Stress as a modifier of biodiversity effects on ecosystem processes?
Article first published online: 29 OCT 2012
© 2012 The Authors. Journal of Animal Ecology © 2012 British Ecological Society
Journal of Animal Ecology
Volume 81, Issue 6, pages 1143–1145, November 2012
How to Cite
Gessner, M. O., Hines, J. (2012), Stress as a modifier of biodiversity effects on ecosystem processes?. Journal of Animal Ecology, 81: 1143–1145. doi: 10.1111/1365-2656.12011
- Issue published online: 29 OCT 2012
- Article first published online: 29 OCT 2012
- Manuscript Accepted: 18 SEP 2012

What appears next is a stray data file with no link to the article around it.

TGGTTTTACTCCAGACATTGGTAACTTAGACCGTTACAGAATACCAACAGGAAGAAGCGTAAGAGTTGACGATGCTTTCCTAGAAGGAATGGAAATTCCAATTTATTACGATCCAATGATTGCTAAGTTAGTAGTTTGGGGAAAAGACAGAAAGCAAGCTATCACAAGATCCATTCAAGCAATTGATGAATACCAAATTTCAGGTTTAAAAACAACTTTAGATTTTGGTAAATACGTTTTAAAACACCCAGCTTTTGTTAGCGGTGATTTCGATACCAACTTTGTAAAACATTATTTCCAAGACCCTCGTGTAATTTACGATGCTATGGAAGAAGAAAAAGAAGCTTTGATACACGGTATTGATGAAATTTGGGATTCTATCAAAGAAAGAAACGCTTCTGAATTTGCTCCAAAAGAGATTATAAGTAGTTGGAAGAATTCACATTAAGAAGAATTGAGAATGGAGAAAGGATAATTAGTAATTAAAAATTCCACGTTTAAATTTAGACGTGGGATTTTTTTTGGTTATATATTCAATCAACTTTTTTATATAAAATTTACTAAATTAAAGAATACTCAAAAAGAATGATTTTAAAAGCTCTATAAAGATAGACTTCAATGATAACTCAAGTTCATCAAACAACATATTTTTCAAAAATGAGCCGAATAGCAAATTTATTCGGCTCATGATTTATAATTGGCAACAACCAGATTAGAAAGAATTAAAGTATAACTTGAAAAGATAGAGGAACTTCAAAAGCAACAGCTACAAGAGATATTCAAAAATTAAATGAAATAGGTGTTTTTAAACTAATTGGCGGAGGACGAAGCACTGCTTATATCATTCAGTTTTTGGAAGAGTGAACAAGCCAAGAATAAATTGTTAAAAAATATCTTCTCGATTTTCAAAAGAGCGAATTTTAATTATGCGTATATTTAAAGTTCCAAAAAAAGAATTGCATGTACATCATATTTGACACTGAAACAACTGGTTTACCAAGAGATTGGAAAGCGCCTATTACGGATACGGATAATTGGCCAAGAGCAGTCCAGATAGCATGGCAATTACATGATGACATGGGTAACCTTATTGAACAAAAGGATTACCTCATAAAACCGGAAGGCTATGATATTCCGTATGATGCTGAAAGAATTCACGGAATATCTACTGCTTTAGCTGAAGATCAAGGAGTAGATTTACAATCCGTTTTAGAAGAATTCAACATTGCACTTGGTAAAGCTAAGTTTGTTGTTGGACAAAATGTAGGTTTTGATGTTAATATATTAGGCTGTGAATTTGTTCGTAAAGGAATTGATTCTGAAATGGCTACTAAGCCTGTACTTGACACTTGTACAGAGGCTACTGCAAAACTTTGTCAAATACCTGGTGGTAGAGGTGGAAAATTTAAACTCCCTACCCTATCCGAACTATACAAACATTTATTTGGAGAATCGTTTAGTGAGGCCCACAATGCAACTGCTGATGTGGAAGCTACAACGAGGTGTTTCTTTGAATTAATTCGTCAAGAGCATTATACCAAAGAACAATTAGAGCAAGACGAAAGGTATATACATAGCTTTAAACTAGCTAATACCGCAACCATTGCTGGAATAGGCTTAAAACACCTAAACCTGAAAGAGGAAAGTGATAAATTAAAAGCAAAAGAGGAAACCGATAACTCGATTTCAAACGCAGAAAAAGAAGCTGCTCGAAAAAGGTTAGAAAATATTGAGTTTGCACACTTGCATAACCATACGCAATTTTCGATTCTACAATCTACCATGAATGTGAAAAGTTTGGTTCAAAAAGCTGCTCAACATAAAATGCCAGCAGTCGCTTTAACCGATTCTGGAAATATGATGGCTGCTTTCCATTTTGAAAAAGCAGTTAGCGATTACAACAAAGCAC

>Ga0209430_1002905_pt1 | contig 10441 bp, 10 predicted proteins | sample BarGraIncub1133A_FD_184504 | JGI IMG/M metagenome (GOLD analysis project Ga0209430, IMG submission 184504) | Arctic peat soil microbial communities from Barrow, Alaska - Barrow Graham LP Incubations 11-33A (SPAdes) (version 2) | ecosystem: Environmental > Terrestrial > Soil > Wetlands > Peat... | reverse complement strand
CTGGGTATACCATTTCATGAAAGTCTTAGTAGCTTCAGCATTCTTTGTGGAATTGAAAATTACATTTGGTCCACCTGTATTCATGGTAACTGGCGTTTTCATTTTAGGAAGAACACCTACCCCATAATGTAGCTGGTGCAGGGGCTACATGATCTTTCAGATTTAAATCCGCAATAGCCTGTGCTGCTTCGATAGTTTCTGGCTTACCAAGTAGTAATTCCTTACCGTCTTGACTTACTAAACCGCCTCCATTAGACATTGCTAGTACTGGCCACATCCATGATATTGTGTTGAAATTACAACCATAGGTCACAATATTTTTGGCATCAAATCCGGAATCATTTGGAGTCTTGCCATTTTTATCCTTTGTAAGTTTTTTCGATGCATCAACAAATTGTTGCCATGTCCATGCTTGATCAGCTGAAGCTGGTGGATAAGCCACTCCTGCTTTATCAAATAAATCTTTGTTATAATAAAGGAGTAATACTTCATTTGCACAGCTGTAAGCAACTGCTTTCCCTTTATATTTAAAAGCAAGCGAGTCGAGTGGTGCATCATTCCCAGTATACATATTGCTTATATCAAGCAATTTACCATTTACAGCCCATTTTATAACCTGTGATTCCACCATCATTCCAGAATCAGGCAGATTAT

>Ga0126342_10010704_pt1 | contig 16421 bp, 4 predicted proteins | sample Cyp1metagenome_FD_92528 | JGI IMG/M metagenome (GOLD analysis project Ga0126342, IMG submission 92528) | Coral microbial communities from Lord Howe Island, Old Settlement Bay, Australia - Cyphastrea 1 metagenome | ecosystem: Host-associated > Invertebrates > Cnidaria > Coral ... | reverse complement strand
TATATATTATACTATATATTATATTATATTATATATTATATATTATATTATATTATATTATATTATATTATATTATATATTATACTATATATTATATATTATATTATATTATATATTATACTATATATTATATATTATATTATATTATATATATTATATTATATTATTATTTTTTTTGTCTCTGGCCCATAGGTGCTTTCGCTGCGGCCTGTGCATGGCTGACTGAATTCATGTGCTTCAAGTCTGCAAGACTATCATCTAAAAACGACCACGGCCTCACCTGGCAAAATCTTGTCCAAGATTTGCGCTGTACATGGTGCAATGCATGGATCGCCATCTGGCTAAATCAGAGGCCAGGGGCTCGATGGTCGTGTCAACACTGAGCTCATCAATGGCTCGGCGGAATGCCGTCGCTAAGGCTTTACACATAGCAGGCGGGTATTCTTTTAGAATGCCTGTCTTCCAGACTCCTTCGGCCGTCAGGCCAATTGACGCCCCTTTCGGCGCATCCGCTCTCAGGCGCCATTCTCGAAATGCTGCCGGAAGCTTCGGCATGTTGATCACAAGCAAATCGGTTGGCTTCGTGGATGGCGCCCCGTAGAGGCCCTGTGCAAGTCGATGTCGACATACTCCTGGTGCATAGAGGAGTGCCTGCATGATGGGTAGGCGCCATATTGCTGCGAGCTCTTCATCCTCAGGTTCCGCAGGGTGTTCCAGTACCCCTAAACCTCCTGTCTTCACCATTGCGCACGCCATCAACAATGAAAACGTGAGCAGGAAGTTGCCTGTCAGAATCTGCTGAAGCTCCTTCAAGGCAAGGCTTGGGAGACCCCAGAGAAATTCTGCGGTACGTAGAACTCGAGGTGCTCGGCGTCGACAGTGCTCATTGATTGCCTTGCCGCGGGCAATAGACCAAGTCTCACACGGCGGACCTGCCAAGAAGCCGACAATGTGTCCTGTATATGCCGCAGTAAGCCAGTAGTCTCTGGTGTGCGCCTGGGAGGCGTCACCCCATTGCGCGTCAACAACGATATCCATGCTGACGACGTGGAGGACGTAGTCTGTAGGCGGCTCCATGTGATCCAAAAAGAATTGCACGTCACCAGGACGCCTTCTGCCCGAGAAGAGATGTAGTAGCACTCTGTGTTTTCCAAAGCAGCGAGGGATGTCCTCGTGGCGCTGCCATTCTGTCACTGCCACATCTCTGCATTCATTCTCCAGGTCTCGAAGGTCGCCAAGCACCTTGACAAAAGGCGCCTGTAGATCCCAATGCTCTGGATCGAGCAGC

- Manuscript Received: 20 AUG 2012
Fugère, V., Andino, P., Espinosa, R., Anthelme, F., Jacobsen, D. & Dangles, O. (2012) Testing the stress-gradient hypothesis with aquatic detritivorous invertebrates: insights for biodiversity ecosystem functioning research. Journal of Animal Ecology, 81, 1259–1267.
Does stress, defined as a reduction in growth by external constraints, modify biodiversity effects on ecosystem functioning? That is, are diversity effects stronger under stressful, as opposed to favourable conditions? The study by Fugère et al. (2012) in this issue borrows the stress-gradient hypothesis from plant ecology to explore this issue in an aquatic detritus-detritivore system. Although they find weak support for their hypothesis, the study opens the door for future experimental and theoretical investigations into the role of stress in modifying the relationship between the diversity of animal communities and ecosystem processes.